It always happens the same way: I experience a few different symptoms, Google them, select an enticing WebMD article and diagnose myself with a terminal illness – all within a mere five minutes. If I allowed the internet to be the authoritative voice regarding my health care the numerous times that this has happened, I would be in thousands of dollars of debt due to multiple tests done in search of a cancer that isn’t there. Though technology has advanced medicine to unprecedented heights within the last decade alone, it also is responsible for millions of inaccurate self-diagnoses and the spread of incorrect healthcare information. The errors made by these health websites may be detrimental for someone who is truly in need of sound medical advice…and that is a big problem for a society that’s only growing more technologically dependent.

In 2012, the online Journal of Pediatrics published a study entitled, “Safe Infant Sleep Recommendations on the Internet: Let’s Google It.” The study, conducted by Dr. Rachel Moon and colleagues, aimed to test the accuracy of medical information found online regarding sleep safety for infants. While the American Academy of Pediatrics (AAP) has published guidelines for reducing the risks of sleep-related infant deaths, such as Sudden Infant Death Syndrome (SIDS) and suffocation, the guidelines are written for clinical professionals, and most individuals seek health care information from websites that contain less medical jargon. The team Googled 13 phrases related to infant sleep safety and compared the medical advice written in the first 1300 search results to the AAP recommendations. Their findings were (somewhat) surprising:

-43.5% of the 1300 websites contained information in line with the AAP’s recommendations

-28.1% of the websites contained entirely inaccurate information

-28.4% of the websites were not medically relevant at all

This means that over half of the medical information we find online is either inaccurate or irrelevant. They also studied the types of websites yielded by the search, and discovered that government and national organization websites (ending in .org) provided the most accurate health information, with 80.9% and 72.5% accuracy respectively. Of the 1300 websites reviewed, 246 of them were retail product review sites, which were only 8.5% accurate in their information! Also surprisingly, educational websites (like ebooks, peer-reviewed articles, and links ending in .edu) only had 50.2% accurate medical information. These numbers are quite scary for those of us that use the internet regularly to find healthcare information; the statistics prove just how difficult it may be to find reliable and non-contradictory advice regarding our health.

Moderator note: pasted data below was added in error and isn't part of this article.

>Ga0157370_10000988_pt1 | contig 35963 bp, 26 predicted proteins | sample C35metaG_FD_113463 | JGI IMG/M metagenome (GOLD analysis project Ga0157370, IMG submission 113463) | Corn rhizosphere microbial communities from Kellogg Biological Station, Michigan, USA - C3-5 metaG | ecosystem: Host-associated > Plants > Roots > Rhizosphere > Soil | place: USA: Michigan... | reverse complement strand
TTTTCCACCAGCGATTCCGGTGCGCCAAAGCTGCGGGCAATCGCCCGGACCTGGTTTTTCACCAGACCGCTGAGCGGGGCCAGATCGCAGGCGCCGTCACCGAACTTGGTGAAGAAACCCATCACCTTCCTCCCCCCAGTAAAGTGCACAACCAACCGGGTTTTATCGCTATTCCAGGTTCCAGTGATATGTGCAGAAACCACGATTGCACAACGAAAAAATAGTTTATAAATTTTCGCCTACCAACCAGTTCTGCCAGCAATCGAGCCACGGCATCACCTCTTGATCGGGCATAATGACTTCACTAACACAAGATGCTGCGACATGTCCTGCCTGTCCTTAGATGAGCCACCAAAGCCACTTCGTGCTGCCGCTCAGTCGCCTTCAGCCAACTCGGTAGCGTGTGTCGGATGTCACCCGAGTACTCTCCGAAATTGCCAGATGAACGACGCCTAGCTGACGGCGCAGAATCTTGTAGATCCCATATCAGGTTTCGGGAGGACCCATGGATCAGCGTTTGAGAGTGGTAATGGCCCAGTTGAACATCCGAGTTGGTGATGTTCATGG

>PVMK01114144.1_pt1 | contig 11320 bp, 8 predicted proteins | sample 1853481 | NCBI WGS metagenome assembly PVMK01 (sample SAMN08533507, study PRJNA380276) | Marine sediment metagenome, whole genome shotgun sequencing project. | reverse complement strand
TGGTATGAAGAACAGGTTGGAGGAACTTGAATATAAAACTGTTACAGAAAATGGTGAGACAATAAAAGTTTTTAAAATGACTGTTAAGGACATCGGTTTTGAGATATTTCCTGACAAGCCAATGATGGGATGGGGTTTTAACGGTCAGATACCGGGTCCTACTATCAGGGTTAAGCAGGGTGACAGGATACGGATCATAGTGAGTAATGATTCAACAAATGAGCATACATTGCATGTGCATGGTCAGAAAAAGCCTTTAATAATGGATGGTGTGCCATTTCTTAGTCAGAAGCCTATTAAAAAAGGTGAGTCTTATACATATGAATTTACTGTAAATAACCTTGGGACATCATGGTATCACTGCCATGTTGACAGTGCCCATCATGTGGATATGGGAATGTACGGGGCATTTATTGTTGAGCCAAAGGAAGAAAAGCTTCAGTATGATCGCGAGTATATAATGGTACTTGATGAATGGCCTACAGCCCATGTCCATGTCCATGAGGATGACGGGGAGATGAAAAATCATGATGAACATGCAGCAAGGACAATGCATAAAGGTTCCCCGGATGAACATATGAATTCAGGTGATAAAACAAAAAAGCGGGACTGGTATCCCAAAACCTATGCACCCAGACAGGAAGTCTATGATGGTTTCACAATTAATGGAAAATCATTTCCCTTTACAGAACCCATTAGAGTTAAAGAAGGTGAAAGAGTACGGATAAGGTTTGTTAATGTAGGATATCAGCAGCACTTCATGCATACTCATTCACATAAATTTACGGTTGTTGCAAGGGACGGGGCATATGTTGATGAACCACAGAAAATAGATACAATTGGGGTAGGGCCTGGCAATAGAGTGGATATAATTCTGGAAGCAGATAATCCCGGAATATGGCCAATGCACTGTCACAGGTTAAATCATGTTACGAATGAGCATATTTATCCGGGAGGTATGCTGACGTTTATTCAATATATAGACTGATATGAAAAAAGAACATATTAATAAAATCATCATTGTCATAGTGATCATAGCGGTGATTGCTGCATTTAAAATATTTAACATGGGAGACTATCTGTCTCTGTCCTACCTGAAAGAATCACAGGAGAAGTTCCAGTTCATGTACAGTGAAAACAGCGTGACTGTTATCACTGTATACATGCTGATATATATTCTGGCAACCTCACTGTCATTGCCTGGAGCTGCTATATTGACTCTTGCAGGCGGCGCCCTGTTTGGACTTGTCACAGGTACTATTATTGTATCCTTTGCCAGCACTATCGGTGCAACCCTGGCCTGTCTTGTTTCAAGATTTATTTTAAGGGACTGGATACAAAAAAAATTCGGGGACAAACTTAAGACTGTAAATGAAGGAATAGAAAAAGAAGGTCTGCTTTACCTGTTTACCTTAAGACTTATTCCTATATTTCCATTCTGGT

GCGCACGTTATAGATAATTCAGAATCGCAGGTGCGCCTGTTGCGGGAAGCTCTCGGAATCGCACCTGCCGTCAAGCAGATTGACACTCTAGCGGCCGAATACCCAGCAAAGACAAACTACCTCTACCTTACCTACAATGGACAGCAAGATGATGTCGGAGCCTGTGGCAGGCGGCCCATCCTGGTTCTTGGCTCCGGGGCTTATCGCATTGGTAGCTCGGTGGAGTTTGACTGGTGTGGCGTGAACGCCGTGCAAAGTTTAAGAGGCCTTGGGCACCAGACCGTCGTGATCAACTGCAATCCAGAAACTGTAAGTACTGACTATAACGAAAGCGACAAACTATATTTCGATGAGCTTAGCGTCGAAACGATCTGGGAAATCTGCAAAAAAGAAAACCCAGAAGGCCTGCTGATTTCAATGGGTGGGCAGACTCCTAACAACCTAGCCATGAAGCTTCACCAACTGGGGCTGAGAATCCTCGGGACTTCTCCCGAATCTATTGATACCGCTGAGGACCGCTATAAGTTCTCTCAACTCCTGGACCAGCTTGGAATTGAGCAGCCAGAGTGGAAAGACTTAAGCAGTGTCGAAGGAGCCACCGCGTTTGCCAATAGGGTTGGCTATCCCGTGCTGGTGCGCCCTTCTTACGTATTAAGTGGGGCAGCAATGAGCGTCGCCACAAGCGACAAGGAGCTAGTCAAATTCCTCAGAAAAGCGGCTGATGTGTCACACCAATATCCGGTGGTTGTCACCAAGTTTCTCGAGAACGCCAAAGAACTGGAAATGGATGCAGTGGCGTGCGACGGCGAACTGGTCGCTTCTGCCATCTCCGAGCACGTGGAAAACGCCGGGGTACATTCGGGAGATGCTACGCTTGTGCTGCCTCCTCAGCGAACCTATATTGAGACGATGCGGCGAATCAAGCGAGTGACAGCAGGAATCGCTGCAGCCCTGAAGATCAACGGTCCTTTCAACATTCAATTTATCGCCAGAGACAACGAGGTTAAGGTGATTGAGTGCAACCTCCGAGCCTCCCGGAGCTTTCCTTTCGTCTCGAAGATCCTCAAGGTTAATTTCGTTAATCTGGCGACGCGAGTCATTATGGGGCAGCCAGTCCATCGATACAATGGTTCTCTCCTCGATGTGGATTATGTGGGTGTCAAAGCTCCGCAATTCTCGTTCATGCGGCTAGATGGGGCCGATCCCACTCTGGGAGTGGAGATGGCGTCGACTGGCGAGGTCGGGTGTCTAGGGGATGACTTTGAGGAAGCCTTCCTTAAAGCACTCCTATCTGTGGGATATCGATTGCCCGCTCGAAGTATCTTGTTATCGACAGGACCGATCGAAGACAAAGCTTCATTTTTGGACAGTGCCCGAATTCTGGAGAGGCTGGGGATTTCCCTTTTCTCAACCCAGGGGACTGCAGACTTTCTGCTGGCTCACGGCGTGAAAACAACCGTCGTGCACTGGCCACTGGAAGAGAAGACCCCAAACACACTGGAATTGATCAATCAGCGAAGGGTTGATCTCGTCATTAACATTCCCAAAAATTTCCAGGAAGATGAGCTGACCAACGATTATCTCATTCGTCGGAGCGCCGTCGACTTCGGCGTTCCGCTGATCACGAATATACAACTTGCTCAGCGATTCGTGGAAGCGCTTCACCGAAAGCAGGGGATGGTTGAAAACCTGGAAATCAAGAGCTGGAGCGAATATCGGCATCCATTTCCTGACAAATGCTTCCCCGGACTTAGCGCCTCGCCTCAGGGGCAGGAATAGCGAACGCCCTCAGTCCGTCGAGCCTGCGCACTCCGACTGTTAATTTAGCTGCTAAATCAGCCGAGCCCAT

Though you may feel like you’ve been lied to for years about all of the knowledge you’ve obtained via a Google search, there is still hope for finding accurate information in the future. Always investigate the websites that you refer to, and remember that .org and .gov sites will be the best place to look. It’s also important that the sites update their content, as we all know that medical information in particular is subject to quick change as research and technology progresses. Most importantly, remember that when WebMD tells you that you only have a few months to live, this is likely not the case; by seeking the advice of a trustworthy physician, paying attention to your body and practicing healthy lifestyle choices, you may live for several more decades.